Carefully chosen words, not too fancy that I am forced to use a dictionary, anyone can read it. It is one of those books that you just cannot put down. The story has its twists, just when you thought that the kiss means everything is going to be all peaches and cream, the love birds split. She calls out to your imagination, and you realize her stories are so natural and so real! This is one book that provides closure to the story, you are not left with an imagine-yourself ending. Her writing style is what I admire the most- Hindi + English, and my favourite is the funny, but now commonly used obscene words, with utmost causality. Because only in an Anuja Chauhan book will you find, “Tu chutiya hai!” written in a common dialogue.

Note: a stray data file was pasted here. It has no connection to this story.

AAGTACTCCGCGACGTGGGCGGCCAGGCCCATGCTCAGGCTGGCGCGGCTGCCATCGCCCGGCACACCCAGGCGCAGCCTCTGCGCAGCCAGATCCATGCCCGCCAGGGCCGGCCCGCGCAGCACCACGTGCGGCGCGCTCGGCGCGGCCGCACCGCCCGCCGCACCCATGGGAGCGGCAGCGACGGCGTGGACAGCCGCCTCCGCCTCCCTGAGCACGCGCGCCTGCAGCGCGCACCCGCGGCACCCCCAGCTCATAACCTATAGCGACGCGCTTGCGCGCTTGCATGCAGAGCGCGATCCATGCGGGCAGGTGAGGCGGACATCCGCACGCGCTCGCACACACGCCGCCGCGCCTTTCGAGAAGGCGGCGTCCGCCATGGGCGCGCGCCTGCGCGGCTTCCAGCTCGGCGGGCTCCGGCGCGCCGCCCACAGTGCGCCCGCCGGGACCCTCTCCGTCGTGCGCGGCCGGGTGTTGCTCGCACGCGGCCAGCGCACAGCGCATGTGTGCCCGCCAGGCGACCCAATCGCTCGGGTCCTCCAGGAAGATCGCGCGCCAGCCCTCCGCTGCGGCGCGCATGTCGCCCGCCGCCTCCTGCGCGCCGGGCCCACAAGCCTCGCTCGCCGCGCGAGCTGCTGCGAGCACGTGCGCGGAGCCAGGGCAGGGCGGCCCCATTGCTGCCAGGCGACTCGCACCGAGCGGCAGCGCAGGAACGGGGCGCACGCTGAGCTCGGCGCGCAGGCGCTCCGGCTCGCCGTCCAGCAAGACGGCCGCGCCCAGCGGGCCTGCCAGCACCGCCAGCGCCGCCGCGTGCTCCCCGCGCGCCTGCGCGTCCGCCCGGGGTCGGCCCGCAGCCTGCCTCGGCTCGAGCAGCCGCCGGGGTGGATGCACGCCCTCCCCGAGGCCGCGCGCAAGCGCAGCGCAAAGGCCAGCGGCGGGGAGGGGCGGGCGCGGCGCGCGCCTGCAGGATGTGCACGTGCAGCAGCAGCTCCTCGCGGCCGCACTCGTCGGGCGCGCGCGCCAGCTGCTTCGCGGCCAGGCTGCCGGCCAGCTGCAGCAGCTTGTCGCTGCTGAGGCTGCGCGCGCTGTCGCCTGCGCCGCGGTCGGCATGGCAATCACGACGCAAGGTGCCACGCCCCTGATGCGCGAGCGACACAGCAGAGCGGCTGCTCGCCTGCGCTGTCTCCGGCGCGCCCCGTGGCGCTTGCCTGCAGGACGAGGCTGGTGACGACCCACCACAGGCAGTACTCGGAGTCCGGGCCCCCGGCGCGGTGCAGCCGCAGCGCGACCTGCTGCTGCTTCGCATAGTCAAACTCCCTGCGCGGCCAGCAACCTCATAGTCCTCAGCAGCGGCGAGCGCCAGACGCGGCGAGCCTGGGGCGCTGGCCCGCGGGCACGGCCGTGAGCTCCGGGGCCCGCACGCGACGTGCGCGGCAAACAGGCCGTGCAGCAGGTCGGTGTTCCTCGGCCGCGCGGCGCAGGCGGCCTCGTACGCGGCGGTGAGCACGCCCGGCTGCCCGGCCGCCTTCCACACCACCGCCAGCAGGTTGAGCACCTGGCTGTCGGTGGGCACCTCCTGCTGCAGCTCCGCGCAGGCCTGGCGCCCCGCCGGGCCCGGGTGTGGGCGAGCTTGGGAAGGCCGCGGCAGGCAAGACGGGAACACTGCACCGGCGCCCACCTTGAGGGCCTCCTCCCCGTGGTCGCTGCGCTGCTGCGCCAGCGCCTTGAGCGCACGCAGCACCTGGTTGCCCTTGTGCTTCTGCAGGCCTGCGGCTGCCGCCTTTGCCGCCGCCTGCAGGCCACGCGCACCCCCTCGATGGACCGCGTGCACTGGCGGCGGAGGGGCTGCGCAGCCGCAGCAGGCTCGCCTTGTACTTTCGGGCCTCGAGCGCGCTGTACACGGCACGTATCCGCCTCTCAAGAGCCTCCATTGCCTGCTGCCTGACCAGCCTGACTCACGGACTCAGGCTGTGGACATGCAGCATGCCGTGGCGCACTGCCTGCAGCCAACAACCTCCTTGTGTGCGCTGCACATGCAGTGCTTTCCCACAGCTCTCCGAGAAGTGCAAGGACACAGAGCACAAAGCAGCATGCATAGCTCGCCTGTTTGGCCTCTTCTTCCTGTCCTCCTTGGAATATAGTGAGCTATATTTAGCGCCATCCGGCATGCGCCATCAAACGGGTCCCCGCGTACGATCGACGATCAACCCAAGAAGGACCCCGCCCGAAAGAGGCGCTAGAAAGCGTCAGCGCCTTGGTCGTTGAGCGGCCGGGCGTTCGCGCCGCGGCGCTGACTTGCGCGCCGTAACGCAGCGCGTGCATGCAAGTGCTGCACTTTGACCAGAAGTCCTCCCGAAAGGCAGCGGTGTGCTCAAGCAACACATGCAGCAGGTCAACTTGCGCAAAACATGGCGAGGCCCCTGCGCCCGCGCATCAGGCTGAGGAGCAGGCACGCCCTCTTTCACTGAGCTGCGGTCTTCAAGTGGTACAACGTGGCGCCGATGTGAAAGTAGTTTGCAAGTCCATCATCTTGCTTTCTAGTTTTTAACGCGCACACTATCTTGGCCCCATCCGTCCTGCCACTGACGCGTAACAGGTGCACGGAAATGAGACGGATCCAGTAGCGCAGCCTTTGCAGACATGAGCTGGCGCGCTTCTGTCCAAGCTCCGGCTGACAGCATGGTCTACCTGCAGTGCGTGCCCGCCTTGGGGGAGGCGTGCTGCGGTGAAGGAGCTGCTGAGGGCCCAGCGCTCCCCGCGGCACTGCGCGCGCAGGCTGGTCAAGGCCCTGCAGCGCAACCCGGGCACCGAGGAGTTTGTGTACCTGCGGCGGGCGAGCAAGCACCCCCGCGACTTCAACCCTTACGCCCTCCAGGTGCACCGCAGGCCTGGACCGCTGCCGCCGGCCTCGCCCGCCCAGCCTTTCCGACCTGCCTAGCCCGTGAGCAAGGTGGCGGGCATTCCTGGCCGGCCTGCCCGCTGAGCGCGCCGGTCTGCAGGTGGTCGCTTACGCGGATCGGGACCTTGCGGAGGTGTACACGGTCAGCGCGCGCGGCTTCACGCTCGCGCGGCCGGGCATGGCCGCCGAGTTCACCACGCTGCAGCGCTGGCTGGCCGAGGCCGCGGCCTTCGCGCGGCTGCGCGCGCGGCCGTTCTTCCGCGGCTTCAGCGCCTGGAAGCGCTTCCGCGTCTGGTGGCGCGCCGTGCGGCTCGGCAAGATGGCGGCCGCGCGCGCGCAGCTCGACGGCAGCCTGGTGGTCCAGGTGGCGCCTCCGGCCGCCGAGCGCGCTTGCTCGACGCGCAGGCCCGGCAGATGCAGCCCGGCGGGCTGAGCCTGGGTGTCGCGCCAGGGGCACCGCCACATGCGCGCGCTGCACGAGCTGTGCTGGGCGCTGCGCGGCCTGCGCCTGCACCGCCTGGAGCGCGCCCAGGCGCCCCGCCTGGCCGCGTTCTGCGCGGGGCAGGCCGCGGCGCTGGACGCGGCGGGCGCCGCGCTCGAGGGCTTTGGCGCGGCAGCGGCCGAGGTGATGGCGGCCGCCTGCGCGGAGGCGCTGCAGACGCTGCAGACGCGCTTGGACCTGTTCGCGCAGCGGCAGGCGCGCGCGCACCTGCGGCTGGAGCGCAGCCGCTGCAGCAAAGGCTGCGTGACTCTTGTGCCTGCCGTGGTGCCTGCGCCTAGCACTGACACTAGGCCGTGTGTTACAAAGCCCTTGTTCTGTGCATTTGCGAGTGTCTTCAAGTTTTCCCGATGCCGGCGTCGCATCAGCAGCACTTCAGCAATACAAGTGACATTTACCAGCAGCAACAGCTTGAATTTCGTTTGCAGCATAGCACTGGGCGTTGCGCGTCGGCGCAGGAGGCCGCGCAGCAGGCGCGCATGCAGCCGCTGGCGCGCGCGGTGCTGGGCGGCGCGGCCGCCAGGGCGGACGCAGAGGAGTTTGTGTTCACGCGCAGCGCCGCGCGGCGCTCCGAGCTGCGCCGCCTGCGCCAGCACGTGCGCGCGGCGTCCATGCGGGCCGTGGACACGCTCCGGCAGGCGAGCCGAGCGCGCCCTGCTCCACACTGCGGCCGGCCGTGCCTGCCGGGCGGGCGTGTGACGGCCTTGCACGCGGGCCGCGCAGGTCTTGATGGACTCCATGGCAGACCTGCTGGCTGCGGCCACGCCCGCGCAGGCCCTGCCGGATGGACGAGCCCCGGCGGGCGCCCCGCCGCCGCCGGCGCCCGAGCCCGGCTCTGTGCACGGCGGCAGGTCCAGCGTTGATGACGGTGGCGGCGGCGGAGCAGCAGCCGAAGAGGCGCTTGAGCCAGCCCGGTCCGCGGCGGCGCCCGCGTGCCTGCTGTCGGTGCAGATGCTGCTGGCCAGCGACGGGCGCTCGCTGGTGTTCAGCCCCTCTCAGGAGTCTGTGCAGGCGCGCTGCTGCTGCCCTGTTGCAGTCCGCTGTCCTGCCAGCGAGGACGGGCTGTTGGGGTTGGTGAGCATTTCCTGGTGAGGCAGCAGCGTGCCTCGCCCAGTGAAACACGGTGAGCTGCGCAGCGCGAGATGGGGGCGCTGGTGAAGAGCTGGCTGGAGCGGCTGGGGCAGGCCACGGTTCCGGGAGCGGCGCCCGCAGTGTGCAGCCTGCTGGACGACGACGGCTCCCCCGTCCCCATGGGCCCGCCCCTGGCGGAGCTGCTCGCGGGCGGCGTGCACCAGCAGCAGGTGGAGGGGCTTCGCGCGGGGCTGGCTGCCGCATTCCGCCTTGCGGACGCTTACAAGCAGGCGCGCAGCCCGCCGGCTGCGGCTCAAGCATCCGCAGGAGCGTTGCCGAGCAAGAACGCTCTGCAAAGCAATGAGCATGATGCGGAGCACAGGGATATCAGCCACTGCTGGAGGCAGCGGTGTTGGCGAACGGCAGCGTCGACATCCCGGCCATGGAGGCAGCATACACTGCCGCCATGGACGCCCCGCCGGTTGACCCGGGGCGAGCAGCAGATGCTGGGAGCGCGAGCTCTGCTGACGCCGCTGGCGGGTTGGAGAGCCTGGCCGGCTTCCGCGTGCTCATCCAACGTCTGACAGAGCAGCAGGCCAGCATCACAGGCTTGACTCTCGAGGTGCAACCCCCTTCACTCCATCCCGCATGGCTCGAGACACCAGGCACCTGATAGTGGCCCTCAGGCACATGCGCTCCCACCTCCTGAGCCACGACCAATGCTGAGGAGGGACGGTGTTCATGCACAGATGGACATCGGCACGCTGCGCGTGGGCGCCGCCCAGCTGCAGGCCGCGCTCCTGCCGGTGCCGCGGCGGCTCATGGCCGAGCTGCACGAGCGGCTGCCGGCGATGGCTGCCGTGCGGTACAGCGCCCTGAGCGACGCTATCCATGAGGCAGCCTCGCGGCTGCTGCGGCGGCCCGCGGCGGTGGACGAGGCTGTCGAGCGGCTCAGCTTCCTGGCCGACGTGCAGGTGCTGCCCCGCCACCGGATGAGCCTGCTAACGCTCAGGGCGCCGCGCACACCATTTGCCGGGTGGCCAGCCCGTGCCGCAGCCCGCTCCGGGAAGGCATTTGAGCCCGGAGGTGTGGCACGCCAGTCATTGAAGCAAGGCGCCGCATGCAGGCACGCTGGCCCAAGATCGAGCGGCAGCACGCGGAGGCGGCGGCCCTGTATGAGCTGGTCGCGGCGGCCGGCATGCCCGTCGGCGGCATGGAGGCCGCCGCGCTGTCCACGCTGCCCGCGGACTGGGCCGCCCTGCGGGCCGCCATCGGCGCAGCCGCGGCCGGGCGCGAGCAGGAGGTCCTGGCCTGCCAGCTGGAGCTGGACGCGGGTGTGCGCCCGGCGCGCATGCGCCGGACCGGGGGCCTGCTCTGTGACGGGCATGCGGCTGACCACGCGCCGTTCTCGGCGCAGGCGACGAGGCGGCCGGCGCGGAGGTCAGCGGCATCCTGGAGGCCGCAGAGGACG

So, whether you are happy with life or not, read it! I have, and I know what effect her stories can have on the mind. However, be cautious, there is no clue to another book, so you may be left wanting for more. Until then, do it my way, re-read it!


Featured Image Credits: goodreads.com

Ayesha Sareen